17. SOUNDBITE (English) Dirk Druet, Adjunct Professor at McGill University Center for International Peace and Security Studies and Non-resident Fellow at the International Peace Institute:
“The UN should take on a more explicit and deliberate role as an information actor in conflict environments. Access to accurate information can increasingly be considered as a human right in situations of information warfare, and the UN has a role in truth telling, and as a conduit for reliable information. And I should point out that this is a role un missions have played for many years within the mechanisms of peace processes, for example through ceasefire monitoring.”
18. Wide shot, Security Council
RECENT – NEW YORK CITY
19. Wide shot, exterior, United Nations

STORYLINE:

The UN top political affairs official and two experts told the Security Council how new technologies are affecting the international peace and security situation and how the UN can respond to the situation.

Addressing the Council on Monday (23 May), the Under-Secretary-General for Political and Peacebuilding Affairs, Rosemary DiCarlo, noted the number of State- and non-State- sponsored incidents of malicious use of digital technologies for political or military ends has nearly quadrupled since 2015.

For DiCarlo, “of specific concern is activity targeting infrastructure that provides essential public services, such as health and humanitarian agencies.”

About the issue of lethal autonomous weapons, DiCarlo remembered the words of the Secretary-General, saying that “machines with the power and discretion to take lives without human involvement are politically unacceptable, morally repugnant, and should be prohibited by international law.”

The UN political affairs chief also informed that “non-state actors are becoming increasingly adept at using low-cost and widely available digital technologies to pursue their agendas.”

“Groups such as ISIL and Al-Qaida remain active on social media, using platforms and messaging applications to share information and communicate with followers for the purposes of recruitment, planning and fundraising,” DiCarlo said.

According to Under-Secretary-General, the increasing availability of digital payment methods such as cryptocurrencies brings additional challenges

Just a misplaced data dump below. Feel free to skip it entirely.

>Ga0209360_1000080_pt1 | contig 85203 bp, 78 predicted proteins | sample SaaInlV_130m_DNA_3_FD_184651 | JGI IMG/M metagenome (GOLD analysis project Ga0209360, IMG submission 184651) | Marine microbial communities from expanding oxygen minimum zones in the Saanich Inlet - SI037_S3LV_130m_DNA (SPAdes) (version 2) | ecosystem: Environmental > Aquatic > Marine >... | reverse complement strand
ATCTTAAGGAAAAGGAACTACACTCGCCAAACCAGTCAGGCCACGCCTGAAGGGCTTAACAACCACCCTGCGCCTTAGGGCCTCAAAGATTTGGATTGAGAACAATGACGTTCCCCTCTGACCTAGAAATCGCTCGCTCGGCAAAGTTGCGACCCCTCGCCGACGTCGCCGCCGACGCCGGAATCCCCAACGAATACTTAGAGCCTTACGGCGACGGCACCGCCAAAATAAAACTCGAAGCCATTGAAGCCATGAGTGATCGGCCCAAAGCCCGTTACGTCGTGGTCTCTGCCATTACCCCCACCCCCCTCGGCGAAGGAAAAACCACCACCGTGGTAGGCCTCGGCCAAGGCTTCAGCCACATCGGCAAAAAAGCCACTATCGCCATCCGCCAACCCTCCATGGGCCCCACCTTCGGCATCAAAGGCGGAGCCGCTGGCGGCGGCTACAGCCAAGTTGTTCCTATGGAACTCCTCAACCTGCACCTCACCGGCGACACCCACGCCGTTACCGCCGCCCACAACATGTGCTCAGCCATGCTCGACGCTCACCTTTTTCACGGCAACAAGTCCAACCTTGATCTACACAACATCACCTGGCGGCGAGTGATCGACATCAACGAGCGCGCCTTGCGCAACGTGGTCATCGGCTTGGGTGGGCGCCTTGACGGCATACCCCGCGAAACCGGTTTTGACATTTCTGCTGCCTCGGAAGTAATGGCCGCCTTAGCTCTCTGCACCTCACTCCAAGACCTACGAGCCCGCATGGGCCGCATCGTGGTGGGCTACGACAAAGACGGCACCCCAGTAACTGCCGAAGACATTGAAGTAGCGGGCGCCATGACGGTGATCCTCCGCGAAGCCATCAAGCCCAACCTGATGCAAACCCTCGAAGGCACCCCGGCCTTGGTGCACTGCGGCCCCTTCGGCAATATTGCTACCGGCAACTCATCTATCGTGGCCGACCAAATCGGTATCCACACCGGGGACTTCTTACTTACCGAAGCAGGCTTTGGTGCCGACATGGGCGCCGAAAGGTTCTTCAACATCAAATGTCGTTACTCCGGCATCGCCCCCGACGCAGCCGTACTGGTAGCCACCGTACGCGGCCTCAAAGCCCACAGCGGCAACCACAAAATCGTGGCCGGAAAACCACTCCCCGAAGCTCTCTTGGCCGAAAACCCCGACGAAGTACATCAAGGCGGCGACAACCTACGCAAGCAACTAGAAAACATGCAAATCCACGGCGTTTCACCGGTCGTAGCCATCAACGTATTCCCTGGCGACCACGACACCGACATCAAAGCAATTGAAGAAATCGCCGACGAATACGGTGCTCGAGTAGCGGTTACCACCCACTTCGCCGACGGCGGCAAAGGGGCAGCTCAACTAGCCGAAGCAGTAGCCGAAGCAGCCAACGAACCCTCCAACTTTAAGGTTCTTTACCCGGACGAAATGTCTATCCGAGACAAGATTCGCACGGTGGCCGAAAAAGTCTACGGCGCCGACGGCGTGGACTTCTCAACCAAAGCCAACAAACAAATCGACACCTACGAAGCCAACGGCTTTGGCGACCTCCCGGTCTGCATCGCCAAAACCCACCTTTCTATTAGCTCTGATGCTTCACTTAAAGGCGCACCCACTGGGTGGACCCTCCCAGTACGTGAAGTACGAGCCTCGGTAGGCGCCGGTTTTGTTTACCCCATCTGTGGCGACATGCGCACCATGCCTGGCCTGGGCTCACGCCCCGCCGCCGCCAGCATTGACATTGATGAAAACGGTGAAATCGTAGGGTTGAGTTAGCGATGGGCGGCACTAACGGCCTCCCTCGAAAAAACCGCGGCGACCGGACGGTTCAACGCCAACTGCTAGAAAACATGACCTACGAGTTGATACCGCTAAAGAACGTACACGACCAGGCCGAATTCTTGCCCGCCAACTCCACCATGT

In terms of human rights, DiCarlo noted “major concerns” including artificial intelligence systems that may be discriminatory and the increasing use of internet shutdowns.

From the civil society, Council members heard a briefing coming from the Director of Advox, the Digital Rights Project of Global Voices, Nanjala Nyabola.

The expert said the UN “must continue to use its unparalleled convening power to foster deliberation and rally support for the preservation of the internet as a global public good.”

According to Nyabola, the Organization can also “use its agenda setting power to ensure that human rights are embedded retroactively and proactively in the digital technologies that we build and use.”

The Director of Vox also urged the UN to use “its norm setting power to foster agreement on the human rights standards that would make a free, safe and just digital future possible not just for this and for future generations.”

“At this moment we are collectively on a trajectory towards an unjust digital future, but a different and more just path is possible, and this Council has an opportunity to move us closer towards that better future,” Nyabola concluded.

Also from the civil society, the Council heard from Dirk Druet, an Adjunct Professor at McGill University Center for International Peace and Security Studies and a Non-resident Fellow at the International Peace Institute.

The expert shared several examples of how digital technologies are “increasingly an important arena for the protection or deprivation of human rights in conflict settings.”

In Afghanistan, Druet said, “civilians have spoken about the impact of the ever-present hum of unmanned aerial systems on their mental health, while in Myanmar the military junta has used its control over the internet to target opponents of the 2021 coup d’état and limit their ability to communicate and organize.”

The Professor also noted “serious questions around informed consent for the collection and management of biometric data, including by UN humanitarian actors” that have come to the fore during the migrant crisis caused by the conflict in Syria and more recently in Ukraine.

Druet said the UN “should take on a more explicit and deliberate role as an information actor in conflict environments.”

Noting how “access to accurate information can increasingly be Considered as a human right in situations of information warfare”, the expert added that “the UN has a role in truth telling, and as a conduit for reliable information.”